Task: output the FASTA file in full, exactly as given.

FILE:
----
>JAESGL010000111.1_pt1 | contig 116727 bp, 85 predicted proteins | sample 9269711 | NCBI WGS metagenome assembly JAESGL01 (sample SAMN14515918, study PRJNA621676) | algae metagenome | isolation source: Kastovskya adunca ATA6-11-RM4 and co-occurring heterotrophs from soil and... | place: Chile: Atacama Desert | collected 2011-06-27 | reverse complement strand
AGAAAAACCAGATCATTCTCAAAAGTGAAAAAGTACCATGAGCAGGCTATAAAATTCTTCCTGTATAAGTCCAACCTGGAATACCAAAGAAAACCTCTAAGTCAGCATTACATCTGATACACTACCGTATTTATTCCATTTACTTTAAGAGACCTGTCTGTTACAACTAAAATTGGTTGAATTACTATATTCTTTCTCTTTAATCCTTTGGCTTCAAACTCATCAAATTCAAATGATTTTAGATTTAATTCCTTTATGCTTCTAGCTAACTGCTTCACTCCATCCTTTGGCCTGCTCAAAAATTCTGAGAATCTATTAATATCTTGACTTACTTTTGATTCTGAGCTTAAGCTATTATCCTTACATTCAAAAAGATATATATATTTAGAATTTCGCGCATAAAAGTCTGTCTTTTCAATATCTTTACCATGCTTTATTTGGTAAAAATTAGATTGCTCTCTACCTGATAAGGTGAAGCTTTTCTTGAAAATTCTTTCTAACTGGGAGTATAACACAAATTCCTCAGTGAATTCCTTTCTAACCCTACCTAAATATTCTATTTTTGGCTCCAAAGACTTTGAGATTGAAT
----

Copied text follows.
>JAESGL010000111.1_pt1 | contig 116727 bp, 85 predicted proteins | sample 9269711 | NCBI WGS metagenome assembly JAESGL01 (sample SAMN14515918, study PRJNA621676) | algae metagenome | isolation source: Kastovskya adunca ATA6-11-RM4 and co-occurring heterotrophs from soil and... | place: Chile: Atacama Desert | collected 2011-06-27 | reverse complement strand
AGAAAAACCAGATCATTCTCAAAAGTGAAAAAGTACCATGAGCAGGCTATAAAATTCTTCCTGTATAAGTCCAACCTGGAATACCAAAGAAAACCTCTAAGTCAGCATTACATCTGATACACTACCGTATTTATTCCATTTACTTTAAGAGACCTGTCTGTTACAACTAAAATTGGTTGAATTACTATATTCTTTCTCTTTAATCCTTTGGCTTCAAACTCATCAAATTCAAATGATTTTAGATTTAATTCCTTTATGCTTCTAGCTAACTGCTTCACTCCATCCTTTGGCCTGCTCAAAAATTCTGAGAATCTATTAATATCTTGACTTACTTTTGATTCTGAGCTTAAGCTATTATCCTTACATTCAAAAAGATATATATATTTAGAATTTCGCGCATAAAAGTCTGTCTTTTCAATATCTTTACCATGCTTTATTTGGTAAAAATTAGATTGCTCTCTACCTGATAAGGTGAAGCTTTTCTTGAAAATTCTTTCTAACTGGGAGTATAACACAAATTCCTCAGTGAATTCCTTTCTAACCCTACCTAAATATTCTATTTTTGGCTCCAAAGACTTTGAGATTGAAT